I should say that I first decided to try copying few dozen of Gigabyte movies, text, books etc. using WinSCP direct connection, but after getting a couple of timeouts I was tired of WinSCP and decided to look for better way to copy to remote Linux SSHFS.
However the best solution I found after a bit of extensive turned to be:
SWISH – Easy SFTP for Windows
Swish is very straight forward to configure compared to all of them you download the .exe which as of time of writting is at version 0.8.0 install on the PC and right in My Computer you will get a New Device called Swish next to your local and remote drives C:/ D:/ , USBs etc.
As you see in below screenshot two new non-standard buttons will Appear in Windows Explorer that lets you configure SWISH
Next and final step before you have the SSHFS remote Linux filesystem visible on Windows Xp / 7 / 8 / 10 is to fill in remote Linux hostname address (or even better fill in IP to get rid of possible DNS issues), UserName (UserID) and Direcory to mount.
Then you will see the SSHFS moutned:
You will be asked to accept the SSH host-key as it used to be unknown so far
That's it now you will see straight into Windows Explorer the remote Linux SSHFS mounted:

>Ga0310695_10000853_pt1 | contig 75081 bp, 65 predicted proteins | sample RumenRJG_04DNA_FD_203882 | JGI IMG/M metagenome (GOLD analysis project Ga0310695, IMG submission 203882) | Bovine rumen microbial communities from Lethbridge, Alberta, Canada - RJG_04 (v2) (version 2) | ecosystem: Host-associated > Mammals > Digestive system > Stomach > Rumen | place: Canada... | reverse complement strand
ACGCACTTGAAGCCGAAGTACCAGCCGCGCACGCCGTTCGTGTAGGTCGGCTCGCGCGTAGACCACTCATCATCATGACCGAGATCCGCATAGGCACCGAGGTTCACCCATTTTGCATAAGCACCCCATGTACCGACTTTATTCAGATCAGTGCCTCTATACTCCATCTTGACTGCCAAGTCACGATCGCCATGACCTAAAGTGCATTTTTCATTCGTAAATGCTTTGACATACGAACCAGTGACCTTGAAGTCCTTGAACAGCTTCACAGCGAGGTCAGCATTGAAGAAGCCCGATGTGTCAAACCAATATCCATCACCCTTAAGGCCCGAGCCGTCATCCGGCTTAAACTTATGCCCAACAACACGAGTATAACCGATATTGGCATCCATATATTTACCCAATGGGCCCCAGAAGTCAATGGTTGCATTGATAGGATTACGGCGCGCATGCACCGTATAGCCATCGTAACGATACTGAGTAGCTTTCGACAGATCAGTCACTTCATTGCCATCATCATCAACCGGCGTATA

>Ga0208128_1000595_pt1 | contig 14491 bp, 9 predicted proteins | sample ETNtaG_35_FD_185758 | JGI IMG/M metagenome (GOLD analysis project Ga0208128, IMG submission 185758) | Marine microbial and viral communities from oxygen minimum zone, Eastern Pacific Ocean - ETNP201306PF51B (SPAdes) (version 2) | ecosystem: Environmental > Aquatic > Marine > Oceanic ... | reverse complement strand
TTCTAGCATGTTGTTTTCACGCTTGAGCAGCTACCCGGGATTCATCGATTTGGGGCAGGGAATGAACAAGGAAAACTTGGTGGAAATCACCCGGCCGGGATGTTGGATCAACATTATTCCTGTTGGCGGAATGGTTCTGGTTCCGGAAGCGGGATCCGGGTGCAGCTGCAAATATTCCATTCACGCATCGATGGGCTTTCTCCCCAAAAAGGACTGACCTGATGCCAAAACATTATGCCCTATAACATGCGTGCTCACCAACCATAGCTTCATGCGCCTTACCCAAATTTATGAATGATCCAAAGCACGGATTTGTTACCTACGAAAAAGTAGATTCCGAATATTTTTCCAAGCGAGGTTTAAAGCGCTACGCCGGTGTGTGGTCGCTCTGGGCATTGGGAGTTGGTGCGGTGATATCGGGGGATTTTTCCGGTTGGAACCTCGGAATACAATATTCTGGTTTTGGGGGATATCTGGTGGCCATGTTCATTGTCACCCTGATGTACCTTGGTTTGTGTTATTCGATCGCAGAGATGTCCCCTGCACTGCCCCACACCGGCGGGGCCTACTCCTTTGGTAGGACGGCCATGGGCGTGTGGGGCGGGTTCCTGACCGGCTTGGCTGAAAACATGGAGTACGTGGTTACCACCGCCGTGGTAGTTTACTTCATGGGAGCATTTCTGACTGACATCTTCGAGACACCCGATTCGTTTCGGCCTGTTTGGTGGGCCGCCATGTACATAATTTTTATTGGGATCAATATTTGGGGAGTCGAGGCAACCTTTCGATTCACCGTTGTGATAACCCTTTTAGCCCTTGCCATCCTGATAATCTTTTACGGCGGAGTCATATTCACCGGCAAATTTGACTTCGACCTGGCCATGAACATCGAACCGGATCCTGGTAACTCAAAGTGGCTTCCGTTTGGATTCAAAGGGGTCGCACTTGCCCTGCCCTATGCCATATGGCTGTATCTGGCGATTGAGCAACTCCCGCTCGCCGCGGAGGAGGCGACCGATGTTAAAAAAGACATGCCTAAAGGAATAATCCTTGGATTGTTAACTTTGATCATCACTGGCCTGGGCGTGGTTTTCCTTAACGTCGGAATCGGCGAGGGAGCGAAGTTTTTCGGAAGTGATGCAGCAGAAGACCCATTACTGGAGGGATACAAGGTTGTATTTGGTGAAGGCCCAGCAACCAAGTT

Once setupped a Swish connection to copy files directly to it you can use the Send to Embedded Windows dialog, as in below screenshot
The only 3 problem with SWISH are:
1. It doesn't support Save password, so on every Windows PC reboot when you want to connect to remote Linux SSHFS, you will have to retype remote login user pass.
Fron security stand point this is not such a bad thing, but it is a bit irritating to everytime type the password without an option to save permanently.
The good thing here is you can use Launch Key Agent as visible in above screenshot and set in Putty Key Agent your remote host SSH key so the passwordless login will work without any authentication at
all however, this might open a security hole if your Win PC gets infected by virus, which might delete something on remote mounted SSHFS filesystem so I personally prefer to retype password on every boot.
2. it is a bit slow so if you're planning to Transfer large amounts of Data as hundreds of megabytes, expect a very slow transfer rate, even in a Local 10Mbit Network to transfer 20 – 30 GB of data, it took me about 2-3 hours or so.
SWISH is not actively supported and it doesn't have new release since 20th of June 2013, but for the general work I need it is just perfect, as I don't tent to be Synchronizing Dozens of Gigabytes all the time between my notebook PC and the Linux server.
3. If you don't use the established mounted connection for a while or your computer goes to sleep mode after recovering your connection to remote Linux HDD if opened in Windows File Explorer will probably be dead and you will have to re-enable it.
For Mac OS X users who want to mount / attach remote directory from a Linux partitions should look in fugu – A Mac OS X SFTP, SCP and SSH Frontend
I'll be glad to hear from people on other good ways to achieve same results as with SWISH but have a better copy speed while using SSHFS.